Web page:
• HRM has never at any time “worked with me” on this or any other matter. [Note: Judge Murphy came to this conclusion in her ruling of April 2010.]
• You affirmed that public opinion has no bearing on your decisions.
• While the offences charged are “strict liability offences”, where intent is not at issue, and
though you did not disclose evidence for it, you suggested I deliberately disobeyed the law.
• You disagreed that a photo of Brindi moments after seizure evidences her state of great distress,
even when compared with a photo of her in another setting.
• You stated it would be too dangerous to release Brindi pending trial, without explanation for
why all dogs are not seized after being reported for attacking. This includes the Armsworthy
case of a dog that killed a kitten while at large and out of the owner’s sight.
• You didn’t deny that for two years, HRM violated the Criminal Code’s limits on the detention
of seized property, but were unconcerned that it is about to violate again.
• You acknowledged that on Oct. 8 a Supreme Court justice neglected to validate any of your
arguments against my claim that HRM has no legal authority to hold Brindi indefinitely. While
he rather inexplicably decided he lacked jurisdiction to hear the matter, he proposed Section
16.2 of A300 (regarding the poundkeeper) as legal grounds. Your brief did not cite it, but in the
meeting, you stated, “I’m using it now.” However, it is unlikely to succeed in a future hearing,
nor would a judge be likely to uphold local law over federal laws on seized property.
I have pointed out that:
• This is the third time HRM is trying to kill my dog.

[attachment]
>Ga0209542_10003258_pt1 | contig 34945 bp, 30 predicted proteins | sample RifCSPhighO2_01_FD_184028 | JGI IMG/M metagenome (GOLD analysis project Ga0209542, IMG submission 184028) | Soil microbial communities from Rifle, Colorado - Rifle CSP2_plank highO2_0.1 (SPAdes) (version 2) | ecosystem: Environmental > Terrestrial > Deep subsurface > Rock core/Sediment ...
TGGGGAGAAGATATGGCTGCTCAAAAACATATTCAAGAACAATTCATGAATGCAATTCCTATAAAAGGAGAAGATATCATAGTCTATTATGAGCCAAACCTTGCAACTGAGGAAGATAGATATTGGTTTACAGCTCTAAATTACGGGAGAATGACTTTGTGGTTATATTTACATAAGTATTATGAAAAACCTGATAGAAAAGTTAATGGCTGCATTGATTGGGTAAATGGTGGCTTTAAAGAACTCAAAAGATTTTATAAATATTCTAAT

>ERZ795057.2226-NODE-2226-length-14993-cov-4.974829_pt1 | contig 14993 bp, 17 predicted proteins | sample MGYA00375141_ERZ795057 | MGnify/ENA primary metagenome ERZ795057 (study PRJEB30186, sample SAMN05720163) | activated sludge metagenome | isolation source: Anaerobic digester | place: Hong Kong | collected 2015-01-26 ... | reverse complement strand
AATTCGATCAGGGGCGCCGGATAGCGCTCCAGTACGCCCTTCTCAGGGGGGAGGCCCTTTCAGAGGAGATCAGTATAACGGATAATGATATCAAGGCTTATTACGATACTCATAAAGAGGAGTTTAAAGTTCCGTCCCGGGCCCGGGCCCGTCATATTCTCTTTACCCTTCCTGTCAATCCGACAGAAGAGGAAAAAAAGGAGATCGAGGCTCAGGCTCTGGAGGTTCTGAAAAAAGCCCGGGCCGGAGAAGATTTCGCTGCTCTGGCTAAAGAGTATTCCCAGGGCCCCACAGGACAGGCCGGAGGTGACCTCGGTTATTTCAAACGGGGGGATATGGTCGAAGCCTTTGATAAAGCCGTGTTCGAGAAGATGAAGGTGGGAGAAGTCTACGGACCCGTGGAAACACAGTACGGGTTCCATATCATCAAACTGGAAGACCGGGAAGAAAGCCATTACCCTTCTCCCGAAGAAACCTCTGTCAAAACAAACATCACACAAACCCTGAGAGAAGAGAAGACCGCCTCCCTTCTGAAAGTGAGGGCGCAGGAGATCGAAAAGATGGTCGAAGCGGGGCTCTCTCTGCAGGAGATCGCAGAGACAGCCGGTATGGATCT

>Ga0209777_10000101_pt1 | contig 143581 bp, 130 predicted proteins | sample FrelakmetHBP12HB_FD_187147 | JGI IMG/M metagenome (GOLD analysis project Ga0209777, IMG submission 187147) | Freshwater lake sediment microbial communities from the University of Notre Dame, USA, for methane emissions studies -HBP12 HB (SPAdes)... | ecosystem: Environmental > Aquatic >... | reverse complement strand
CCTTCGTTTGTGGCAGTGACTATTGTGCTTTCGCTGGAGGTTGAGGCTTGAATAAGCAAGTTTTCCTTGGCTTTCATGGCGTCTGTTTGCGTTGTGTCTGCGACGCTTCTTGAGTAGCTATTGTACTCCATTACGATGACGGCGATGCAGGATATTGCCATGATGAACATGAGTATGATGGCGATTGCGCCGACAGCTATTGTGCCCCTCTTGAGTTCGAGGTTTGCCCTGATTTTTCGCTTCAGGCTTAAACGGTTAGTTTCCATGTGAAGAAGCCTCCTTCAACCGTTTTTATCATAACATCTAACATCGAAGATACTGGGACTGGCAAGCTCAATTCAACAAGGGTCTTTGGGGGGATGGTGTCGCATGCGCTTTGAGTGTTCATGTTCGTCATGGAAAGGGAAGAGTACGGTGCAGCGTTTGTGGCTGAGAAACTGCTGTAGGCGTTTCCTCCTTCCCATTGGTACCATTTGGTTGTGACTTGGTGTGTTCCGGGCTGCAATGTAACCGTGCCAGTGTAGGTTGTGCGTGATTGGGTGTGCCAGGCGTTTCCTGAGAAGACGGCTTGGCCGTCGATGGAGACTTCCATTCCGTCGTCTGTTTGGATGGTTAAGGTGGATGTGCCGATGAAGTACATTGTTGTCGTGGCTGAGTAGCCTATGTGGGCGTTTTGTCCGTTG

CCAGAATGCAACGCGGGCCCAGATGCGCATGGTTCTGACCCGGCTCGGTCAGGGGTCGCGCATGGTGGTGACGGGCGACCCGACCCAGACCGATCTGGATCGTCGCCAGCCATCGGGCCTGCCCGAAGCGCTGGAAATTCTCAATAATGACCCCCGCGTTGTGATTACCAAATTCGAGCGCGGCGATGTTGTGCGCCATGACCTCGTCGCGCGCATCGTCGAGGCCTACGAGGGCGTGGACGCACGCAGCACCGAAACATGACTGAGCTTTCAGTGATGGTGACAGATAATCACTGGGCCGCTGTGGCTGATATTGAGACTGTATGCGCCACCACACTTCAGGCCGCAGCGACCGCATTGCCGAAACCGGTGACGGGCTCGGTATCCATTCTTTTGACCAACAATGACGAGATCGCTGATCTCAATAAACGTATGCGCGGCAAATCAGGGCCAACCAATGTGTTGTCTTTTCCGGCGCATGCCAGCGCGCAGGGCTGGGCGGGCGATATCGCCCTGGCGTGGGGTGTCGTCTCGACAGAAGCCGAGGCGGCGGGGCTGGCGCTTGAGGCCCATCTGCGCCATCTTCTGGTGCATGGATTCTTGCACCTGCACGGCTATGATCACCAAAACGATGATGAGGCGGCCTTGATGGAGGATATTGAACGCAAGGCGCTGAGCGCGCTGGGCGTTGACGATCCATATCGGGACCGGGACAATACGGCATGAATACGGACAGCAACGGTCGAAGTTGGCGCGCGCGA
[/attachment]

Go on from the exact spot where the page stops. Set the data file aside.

• This goal is not backed by evidence, statute, or case law. In terms of penalties, the applicable
law and makes no distinction as to number of violations and calls for fines in all instances.
• Your claim that she is too dangerous to live, or that I am too irresponsible to own her, is
unsupportable. While leashed and muzzled, Brindi was attacked by seven off-leash and atlarge
dogs this summer while on public property. She neither provoked nor retaliated. She
remained under my control and I fended off the dogs. Reliable witnesses observed three of
these attacks. In all incidents, I was able to regain control of her within seconds.
• Your witness statements suggest impure motives, notwithstanding concern for safety. Leaving
aside the fact that one works for HRM, and the other is directly related to five of eight HRM
witnesses in the trial, the evidence indicates a prior interest in Brindi’s death, as Katie Simms
reportedly urged a third party to report me during the summer. Further, on the night of Sept.
14, she immediately voiced a desire to destroy my dog, and statements show that for some
time, she and Tyson were too preoccupied in filing a report to notice any marks on their dog.
Had an arriving RCMP officer not suggested they examine her, it is unclear when or if they
would have. They then spent time photographing the dog rather than attending to her wounds.
As a vet later deemed them minor, compelling grounds to destroy Brindi are sorely lacking.
• Judge Murphy’s statements should not be misapplied in this regard. When it comes to
destroying personal property, there must be compelling grounds based on evidence.
Furthermore, a fair interpretation of her statements on future offences must consider all of
honourable judge’s decisions. After declining HRM’s euthansia request, without request or
explanation, she amended her own ruling that before she would release Brindi, the trainer
must testify we had completed the training as ordered: when the time came, she simply
granted release via faxes between her clerk and HRM counsel, without reviewing any details.
• HRM appears to have conceded the point by declining to classify Brindi as a dangerous dog,
as Judge Murphy recommended.**
• The trainer, Susan Jordan, supports us fully.